There is a consensus among students at UCSB that our university suffers from a spirit of apathy. Student’s either feel defeated — with a sense that no matter how much time, effort and sleepless nights they spend fighting for something they believe in, nothing will change — or they stopped caring a long time ago and are content to live passionless, goalless, hopeless student careers that go from one beer to the next until they at last enter the “real world” where things “actually matter.”
[media-credit id=20109 align=”alignnone” width=”250″][/media-credit]Both frames of mind are forms of apathy, and students are right to be concerned about it — not just in other people, but in themselves. Even the most zealous political activists find themselves becoming frustrated at their lack of progress, and that frustration often leads to a crushing sense of defeat. That is creeping apathy that just hasn’t yet metastasized to the terminal phase.
The fact is, when students fear and try to fight apathy, they are really battling an attitude far more sinister, from which all forms of apathy spring forth: cynicism. Of course cynics don’t call themselves by the term cynical, they are always “realists,” yet are remarkably dispassionate and disconnected from the real world.
Cynics have had a glimpse of existential despair. They see the bleakness of the world and the people who live in it, but they have no solution. They witness evil and may even feel they know what is good — may believe if only they could have their way, what they know to be good would prevail — but recognize that evil has been winning and will continue to win. The only way to save themselves from the terror of that abyss of knowledge is to stop caring — apathy rescues them from their cynicism.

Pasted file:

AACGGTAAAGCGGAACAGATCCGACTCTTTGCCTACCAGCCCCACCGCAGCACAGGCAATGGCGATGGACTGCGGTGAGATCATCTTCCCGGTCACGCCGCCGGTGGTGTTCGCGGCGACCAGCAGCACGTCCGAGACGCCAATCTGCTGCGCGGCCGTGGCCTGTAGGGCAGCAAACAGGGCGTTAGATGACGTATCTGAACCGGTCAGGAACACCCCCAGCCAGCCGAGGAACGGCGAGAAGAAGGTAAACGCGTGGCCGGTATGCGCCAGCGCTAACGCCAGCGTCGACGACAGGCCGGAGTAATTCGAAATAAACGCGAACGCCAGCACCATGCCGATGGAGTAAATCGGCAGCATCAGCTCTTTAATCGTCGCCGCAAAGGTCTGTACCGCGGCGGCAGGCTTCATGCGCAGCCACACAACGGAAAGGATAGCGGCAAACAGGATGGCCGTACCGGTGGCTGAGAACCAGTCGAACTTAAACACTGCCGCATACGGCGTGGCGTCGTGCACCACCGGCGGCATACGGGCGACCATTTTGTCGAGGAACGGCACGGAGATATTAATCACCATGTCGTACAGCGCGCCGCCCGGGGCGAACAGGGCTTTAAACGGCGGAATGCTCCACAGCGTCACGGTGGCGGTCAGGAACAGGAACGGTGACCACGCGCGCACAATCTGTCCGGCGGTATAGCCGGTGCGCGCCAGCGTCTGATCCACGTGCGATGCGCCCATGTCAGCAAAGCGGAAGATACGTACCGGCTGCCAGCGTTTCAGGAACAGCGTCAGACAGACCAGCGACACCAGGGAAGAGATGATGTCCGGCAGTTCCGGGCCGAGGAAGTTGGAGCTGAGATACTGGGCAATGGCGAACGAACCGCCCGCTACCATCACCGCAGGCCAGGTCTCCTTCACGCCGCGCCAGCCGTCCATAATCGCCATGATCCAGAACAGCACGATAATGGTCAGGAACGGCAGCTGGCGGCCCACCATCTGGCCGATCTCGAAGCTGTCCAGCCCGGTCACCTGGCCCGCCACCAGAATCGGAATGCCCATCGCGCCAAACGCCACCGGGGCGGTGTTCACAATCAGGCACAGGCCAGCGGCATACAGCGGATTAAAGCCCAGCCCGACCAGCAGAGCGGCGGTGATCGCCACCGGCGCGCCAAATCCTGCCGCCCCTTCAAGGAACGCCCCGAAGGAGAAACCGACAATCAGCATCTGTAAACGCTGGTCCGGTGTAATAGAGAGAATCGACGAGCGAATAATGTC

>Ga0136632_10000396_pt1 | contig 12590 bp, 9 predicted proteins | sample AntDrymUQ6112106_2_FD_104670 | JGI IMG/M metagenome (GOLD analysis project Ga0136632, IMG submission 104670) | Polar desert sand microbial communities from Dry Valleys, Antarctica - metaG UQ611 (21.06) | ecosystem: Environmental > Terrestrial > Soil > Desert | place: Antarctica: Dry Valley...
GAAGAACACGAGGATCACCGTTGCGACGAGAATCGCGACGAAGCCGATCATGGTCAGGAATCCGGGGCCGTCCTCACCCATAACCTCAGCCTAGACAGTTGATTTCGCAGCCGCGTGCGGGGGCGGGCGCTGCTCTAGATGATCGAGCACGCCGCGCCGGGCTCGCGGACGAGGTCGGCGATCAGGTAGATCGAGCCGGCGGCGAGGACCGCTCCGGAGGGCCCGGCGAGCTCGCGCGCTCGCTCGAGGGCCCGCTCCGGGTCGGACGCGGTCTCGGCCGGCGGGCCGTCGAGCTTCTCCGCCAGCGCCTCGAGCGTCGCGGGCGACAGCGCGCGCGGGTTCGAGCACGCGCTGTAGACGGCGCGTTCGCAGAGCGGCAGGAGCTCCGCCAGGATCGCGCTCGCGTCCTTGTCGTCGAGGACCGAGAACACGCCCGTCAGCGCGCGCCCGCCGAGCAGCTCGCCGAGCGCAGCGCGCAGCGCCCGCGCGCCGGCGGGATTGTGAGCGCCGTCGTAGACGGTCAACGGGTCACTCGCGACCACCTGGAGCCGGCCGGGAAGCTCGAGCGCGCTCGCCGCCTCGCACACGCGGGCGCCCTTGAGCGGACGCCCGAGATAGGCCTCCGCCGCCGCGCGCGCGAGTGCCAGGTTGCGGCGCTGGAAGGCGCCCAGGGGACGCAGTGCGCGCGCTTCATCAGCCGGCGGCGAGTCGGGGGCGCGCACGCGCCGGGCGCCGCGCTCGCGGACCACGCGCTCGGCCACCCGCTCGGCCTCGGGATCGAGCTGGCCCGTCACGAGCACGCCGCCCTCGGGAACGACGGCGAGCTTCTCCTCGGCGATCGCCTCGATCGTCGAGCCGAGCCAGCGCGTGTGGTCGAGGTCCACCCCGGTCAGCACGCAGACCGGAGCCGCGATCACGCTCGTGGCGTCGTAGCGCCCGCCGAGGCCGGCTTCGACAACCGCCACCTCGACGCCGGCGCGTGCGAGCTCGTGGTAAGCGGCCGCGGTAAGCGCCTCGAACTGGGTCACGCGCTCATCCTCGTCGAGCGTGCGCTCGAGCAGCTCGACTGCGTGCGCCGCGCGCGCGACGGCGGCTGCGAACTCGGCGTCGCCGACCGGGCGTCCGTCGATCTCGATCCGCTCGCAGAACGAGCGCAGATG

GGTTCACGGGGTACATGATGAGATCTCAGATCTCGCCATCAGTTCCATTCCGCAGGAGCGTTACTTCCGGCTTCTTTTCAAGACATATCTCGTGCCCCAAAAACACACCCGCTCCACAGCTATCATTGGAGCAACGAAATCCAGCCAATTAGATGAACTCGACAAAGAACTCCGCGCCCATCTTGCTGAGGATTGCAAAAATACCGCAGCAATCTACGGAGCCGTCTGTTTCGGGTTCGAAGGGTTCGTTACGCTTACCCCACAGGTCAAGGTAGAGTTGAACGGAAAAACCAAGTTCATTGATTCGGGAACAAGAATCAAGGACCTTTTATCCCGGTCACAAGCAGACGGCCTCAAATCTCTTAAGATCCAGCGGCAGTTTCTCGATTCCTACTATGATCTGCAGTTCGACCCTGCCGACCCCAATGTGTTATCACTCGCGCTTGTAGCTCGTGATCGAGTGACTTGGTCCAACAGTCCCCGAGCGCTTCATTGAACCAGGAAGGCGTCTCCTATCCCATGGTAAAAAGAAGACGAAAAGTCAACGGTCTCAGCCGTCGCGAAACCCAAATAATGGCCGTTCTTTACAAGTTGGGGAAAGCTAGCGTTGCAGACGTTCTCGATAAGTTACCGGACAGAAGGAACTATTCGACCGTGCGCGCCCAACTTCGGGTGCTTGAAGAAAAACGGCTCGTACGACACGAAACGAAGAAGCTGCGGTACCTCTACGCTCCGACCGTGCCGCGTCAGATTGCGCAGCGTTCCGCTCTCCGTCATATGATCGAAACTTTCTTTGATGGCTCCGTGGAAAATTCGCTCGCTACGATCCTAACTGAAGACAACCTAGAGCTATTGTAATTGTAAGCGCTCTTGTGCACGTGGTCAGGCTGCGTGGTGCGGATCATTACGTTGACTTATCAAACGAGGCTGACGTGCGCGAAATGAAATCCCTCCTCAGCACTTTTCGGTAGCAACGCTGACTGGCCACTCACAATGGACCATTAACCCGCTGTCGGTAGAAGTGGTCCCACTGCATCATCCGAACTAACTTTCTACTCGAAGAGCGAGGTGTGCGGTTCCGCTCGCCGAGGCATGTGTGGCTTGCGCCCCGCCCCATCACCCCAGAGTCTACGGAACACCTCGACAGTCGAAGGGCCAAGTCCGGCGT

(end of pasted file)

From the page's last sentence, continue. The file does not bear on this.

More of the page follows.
Yet every student — especially the apathetic ones — have this itching feeling that apathy is the incorrect way to respond to cynicism, that cynicism is the incorrect way to view the world and that there is a truth to which we can cling — truth that brings hope, revitalizes our spirit and gives us a reason to throw ourselves into pursuit of it. Students sense there is good in the world that ought to prevail and that ultimately will overcome our failures.
Confidence in that fact is not “optimism” or “idealism.” Those are the names cynics give it. Surety in the victory of good is clarity of thought and the knowledge of what is true about the world and, most importantly, about yourself.
And here is a profound reality that must be grasped before one can overcome cynicism and apathy. Before you can firmly believe the world and all its wrongs can be redeemed, you must be certain you personally can be as well. When you can see the imperfections in your own life as forgivable and conquerable you are able to believe others can and will change as well — but not a moment before.
When you come to understand the truth that leads to personal transformation, cynicism and apathy fade away and you are suddenly filled with a twofold joy: the sheer confidence that truth will overcome any obstacle, even the apathy and cynicism of others, and an endless spring of passion, free of weariness and frustration — to fight for what you know is good, faithful and true.
That said, I firmly believe every student should become involved in the Associated Students elections. Students should not only vote, but go out of their way to meet the candidates personally, listen to the party platforms and share their own concerns and ideas. Associated Students represents you, and it can be one more tool, outside of your own political and social activities, to help solve the problems that face our student community.
But before you do this, analyze your own life for the slightest traces of cynicism. Ask yourself: Do you see the magnitude of the problems that plague not just UCSB and Isla Vista, but your own life? Have you discovered the truth about the world in which you live? And has the goodness of that truth redeemed and triumphed over your own brokenness? If your honest answer to such self-reflection is negative, I implore you to keep searching for the truth, lest you never experience a life free of the desperate frustration of cynicism and apathy.
Find the truth, and the truth will set you free.
Steven Begakis is the Opinion editor at the Daily Nexus.